Principal and others speak out on the “Devious Lick” trend

Zachary Hiscock, Staff Writer

Starting in the beginning of September, students have been vandalizing the school bathrooms for a TikTok trend known as ‘“Devious Licks.”

It first started off with TikTok user jugg4elias stealing a box of masks from school. Since then, it’s just gotten worse and worse. Students at Norrix decided to hop onto the trend as well: for fame, likes or just the thrill they get from destroying things. 

According to Principal Christopher Aguinaga, the type of things being destroyed are countless: mainly soap dispensers and paper towel dispensers have been ripped out, but some other things that happened were toilet stalls getting tee-peeded, arson, graffiti, and even damage to the actual plumbing. 

This has affected students exponentially, especially during the pandemic. If a student can’t wash their hands, they might contract a disease. 

“There’s no real purpose to destroying them,” senior Darren Sperti said. “They’re all public and we’ll all need to use them at one point.”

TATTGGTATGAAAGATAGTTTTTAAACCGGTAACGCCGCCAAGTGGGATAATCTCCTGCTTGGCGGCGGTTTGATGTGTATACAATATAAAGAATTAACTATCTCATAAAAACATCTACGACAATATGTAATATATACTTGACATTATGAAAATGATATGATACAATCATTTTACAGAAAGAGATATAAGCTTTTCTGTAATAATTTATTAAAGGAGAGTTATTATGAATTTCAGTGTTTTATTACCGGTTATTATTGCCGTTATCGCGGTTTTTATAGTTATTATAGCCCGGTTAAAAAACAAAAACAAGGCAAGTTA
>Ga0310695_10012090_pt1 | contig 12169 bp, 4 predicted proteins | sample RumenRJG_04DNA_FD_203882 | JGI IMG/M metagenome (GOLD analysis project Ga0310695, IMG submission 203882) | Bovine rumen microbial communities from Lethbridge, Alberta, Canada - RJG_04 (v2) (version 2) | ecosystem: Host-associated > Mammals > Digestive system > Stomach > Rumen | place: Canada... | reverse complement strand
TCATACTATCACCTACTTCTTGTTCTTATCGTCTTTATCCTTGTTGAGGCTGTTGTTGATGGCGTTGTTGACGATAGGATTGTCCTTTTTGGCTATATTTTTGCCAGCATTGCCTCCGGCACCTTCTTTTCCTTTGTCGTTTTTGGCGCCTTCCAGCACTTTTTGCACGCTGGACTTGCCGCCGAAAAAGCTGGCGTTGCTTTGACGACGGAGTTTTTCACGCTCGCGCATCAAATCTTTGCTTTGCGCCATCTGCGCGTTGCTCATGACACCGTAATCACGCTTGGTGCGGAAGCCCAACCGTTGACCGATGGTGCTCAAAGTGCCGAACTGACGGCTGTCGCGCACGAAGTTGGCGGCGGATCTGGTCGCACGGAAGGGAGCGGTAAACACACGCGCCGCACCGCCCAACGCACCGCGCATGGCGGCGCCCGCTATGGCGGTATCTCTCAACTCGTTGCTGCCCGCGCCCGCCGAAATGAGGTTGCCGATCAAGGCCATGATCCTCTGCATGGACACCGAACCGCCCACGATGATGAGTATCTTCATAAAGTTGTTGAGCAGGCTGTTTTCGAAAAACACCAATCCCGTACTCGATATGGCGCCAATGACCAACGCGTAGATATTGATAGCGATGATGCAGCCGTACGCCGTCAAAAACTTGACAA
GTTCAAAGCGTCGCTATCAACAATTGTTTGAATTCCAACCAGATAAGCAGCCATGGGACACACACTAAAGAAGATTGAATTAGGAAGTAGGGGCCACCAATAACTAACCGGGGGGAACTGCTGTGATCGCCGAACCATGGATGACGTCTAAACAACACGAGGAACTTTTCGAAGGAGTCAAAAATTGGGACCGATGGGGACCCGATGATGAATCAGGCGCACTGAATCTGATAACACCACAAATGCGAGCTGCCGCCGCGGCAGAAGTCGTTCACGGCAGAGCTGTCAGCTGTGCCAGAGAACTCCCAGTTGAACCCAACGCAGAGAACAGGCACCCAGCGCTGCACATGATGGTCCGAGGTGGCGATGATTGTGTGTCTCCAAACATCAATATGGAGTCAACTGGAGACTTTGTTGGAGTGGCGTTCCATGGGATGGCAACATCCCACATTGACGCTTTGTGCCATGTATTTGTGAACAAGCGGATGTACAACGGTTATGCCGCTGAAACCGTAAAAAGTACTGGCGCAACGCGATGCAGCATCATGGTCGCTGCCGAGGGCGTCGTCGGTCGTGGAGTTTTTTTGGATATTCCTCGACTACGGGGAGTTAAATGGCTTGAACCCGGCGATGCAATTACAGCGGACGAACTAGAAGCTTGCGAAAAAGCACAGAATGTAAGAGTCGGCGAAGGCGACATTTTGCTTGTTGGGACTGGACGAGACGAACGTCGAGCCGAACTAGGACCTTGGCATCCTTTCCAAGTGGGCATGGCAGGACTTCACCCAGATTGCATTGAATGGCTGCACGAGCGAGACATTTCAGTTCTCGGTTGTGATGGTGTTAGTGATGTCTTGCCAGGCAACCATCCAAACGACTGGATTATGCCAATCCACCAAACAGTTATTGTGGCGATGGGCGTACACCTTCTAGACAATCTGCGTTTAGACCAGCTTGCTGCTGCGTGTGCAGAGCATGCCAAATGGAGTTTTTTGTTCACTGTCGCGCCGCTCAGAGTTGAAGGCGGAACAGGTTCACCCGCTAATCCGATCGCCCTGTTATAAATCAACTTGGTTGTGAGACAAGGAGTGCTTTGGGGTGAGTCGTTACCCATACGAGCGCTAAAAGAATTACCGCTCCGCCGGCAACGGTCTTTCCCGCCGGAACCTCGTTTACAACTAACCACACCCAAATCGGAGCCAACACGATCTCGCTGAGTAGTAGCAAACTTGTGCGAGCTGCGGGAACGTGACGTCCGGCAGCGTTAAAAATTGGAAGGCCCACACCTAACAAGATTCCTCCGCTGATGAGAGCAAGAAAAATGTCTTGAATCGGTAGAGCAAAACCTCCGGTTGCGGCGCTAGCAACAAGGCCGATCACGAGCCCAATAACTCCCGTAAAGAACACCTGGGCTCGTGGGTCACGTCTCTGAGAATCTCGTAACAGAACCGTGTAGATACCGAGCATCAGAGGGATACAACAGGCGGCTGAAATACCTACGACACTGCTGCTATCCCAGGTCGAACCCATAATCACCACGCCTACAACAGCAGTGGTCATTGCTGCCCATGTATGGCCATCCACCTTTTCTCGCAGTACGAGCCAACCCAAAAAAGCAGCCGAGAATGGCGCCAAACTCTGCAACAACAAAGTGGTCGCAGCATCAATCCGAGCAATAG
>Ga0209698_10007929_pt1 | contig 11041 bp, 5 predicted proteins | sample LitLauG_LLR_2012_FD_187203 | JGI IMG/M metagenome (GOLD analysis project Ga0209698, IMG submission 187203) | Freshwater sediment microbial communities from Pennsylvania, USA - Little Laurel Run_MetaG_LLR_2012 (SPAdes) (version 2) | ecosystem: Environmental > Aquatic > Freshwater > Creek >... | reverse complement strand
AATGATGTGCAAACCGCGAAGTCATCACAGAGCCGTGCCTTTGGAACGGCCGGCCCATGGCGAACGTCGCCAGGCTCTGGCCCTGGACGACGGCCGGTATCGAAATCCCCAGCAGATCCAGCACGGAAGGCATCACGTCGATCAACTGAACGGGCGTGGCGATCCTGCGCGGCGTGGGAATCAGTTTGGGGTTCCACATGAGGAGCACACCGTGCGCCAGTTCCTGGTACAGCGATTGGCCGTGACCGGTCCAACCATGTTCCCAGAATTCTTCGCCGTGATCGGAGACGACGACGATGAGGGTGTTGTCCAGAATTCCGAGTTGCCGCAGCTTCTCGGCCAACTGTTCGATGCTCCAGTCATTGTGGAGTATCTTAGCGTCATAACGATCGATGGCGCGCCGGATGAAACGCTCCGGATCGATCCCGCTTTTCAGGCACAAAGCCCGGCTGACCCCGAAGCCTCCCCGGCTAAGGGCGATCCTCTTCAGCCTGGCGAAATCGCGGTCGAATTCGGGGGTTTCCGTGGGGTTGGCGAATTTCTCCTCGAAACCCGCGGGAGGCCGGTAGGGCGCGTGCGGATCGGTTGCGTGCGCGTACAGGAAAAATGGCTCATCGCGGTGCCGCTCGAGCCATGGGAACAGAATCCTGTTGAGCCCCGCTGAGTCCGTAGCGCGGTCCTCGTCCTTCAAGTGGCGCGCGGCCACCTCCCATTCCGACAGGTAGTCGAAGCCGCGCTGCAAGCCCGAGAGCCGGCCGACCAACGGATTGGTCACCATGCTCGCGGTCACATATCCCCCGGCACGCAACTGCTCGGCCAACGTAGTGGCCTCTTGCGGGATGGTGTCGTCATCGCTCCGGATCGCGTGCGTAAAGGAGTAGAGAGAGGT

When the bathrooms get vandalized, for one, it costs the school money to repair everything that was destroyed, which can cost a lot in some cases; and two, they become inaccessible to the students who want to use them. 

This TikTok trend isn’t just happening in Loy Norrix though, it’s happening in schools across the nation. 

“It shows a downside of social media,” Principal Christopher Aguinaga said. “That it can spread something destructive across the entire country.” 

Aguinaga has been cracking down on students who partake in this trend as well as trying to stop this trend in general. Some things he’s been doing are suspending students, fining the students who vandalized the bathrooms, contacting their parents about the incident, talking about the trend on the PA announcements, and conversing with other students about the trend. 

Some students believe that Christopher Aguinaga should try a slightly different approach. 

“Do a gradual punishment,” senior Sperti suggested. “Start with detention. Students don’t want to stay after school, so it may be a good deterrent.” 

Conversely, there are others who believe the way our principal is handling the situation is good. 

“Kids are kids,” said sophomore Ender Ross. “They’re going to do stupid stuff. Not an expulsion, but maybe a suspension and a fine.”

All in all, there are a couple of reasons why teenagers are doing this. 

“There’s a thrill of doing something wrong that students have had for years,” said Aguinaga. “You can get a lot of popularity from social media with likes and shares, so that may be another reason as well.”

The trend has been slowly dying down; although it was supposed to stop in September, Christopher Aguinaga is doing his best to bring this trend to a halt.